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Brewers Association to fund Alcohol Policy Research

Published: Fri 6 Dec 2013 09:16 AM
6 December 2013
MEDIA RELEASE
Brewers Association to fund Alcohol Policy Research at Canterbury University
The University of Canterbury and the Brewers Association of Australia and New Zealand today announced an initiative to increase economic rigour in the area of alcohol policy in Australia and New Zealand. Funding from the Brewers Association to the University will allow Dr Eric Crampton to focus more of his time on alcohol policy analysis and research.
Dr. Crampton is Senior Lecturer in Economics in the College of Business & Law. His recent research has focused on the intersection of economics, voter knowledge, and public policy. He has taken particular interest in policy intended to mitigate the costs individuals may impose on others through the tax and public health system. In 2011, he examined popular figures around the social cost of harmful alcohol use in Australia and New Zealand and found they grossly overstated costs to the public purse. He regularly contributes to the Trans-Tasman debate on alcohol policy.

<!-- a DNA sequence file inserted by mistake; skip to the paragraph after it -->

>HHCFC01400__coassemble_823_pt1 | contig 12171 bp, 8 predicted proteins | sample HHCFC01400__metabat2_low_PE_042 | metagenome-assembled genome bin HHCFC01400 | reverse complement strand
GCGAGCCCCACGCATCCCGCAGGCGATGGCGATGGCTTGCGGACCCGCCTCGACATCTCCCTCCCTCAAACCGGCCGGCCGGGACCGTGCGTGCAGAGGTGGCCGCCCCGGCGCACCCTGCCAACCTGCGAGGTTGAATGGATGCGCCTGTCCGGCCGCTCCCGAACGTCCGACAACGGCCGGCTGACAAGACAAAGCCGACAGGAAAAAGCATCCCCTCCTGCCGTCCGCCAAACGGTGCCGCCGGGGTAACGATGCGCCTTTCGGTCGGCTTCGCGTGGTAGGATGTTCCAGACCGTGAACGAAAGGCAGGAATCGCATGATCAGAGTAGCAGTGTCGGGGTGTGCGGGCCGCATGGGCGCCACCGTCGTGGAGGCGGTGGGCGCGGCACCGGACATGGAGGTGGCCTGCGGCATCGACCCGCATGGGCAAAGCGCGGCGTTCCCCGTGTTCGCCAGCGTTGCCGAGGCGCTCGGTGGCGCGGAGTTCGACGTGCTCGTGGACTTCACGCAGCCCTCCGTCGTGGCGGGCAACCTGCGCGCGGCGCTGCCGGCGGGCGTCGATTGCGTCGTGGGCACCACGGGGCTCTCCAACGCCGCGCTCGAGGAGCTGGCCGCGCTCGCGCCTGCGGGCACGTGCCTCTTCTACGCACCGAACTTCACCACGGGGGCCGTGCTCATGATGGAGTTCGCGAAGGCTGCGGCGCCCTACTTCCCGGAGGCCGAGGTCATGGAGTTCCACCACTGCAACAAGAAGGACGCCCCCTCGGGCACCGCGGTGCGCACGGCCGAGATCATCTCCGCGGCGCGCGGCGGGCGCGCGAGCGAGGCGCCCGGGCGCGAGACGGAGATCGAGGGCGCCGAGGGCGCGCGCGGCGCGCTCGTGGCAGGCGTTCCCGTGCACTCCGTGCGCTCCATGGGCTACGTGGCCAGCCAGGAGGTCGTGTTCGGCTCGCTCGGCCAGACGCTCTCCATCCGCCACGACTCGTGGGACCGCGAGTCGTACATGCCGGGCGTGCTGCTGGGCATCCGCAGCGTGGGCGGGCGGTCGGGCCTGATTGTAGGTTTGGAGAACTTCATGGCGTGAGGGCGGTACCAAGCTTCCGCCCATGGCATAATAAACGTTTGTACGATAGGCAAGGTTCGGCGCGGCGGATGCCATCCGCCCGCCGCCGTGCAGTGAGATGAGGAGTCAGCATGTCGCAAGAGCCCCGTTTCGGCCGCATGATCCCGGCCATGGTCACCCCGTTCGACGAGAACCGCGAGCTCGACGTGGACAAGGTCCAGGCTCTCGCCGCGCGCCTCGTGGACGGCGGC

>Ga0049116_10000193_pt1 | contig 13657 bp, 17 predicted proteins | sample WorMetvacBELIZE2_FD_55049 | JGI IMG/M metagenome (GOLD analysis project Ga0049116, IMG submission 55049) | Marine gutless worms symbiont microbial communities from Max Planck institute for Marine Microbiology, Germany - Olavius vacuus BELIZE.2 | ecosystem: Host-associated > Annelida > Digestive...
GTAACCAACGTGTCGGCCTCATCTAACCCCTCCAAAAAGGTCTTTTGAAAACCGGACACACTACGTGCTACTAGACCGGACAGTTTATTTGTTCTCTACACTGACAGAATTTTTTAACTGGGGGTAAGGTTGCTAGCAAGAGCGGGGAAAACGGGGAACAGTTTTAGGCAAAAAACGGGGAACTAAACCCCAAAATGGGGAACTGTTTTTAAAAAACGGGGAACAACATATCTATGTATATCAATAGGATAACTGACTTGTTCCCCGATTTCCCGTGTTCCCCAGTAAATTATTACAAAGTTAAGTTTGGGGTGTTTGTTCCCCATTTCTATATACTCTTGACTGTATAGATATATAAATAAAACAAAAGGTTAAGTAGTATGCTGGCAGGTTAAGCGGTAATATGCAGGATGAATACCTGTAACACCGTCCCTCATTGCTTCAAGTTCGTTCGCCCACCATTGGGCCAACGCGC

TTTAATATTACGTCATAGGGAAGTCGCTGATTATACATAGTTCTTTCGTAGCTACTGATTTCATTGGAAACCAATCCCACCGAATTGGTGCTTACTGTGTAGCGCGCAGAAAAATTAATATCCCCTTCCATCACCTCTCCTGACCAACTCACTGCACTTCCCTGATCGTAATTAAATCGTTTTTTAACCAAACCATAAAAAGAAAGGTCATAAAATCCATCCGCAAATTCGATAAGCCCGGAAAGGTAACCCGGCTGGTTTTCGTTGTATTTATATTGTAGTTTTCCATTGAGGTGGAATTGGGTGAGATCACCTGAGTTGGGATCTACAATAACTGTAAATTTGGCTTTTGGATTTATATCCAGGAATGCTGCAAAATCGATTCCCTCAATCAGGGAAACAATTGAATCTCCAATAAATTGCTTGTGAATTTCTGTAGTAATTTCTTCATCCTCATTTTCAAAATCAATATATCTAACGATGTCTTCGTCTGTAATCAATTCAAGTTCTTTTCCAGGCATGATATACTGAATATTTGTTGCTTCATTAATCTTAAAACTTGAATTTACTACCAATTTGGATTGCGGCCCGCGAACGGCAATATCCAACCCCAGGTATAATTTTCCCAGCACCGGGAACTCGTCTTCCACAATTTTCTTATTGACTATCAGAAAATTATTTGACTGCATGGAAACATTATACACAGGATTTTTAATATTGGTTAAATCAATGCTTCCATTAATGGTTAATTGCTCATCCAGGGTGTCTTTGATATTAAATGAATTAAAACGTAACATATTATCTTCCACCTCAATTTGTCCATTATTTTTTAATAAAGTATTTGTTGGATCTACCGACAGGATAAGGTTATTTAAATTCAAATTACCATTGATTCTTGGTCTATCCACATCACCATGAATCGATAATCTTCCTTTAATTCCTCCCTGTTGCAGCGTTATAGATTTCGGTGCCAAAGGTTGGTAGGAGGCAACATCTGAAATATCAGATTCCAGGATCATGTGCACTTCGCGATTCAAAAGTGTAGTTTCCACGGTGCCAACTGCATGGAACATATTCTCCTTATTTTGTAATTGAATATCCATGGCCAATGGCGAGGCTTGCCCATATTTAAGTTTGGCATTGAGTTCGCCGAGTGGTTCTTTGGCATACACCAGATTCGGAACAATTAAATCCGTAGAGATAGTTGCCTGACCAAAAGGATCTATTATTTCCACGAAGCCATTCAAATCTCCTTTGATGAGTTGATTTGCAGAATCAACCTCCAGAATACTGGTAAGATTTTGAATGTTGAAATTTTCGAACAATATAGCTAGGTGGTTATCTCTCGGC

The Director of External Relations of the Brewers Association, Jenny Cameron said: “This funding is an expression of the brewing industry’s support for Canterbury University and the revitalisation of the Canterbury region. It will add to the voices in the public debate over alcohol and alcohol policy.”
“The Brewers Association maintains our commitment to quality science and evidence-based measures in the development of alcohol policy, and the importance of full academic freedom in pursuing research”, said Ms Cameron.
The Pro-Vice Chancellor of the University of Canterbury, Professor Sonia Mazey, commented: “The University of Canterbury prides itself on producing research that is both academically rigorous and socially relevant. The University, Dr Crampton and the Brewers Association have ensured that the three-year grant to the University will provide Dr Crampton both the time to work on alcohol policy and the academic freedom necessary to make a substantive contribution.”
ENDS

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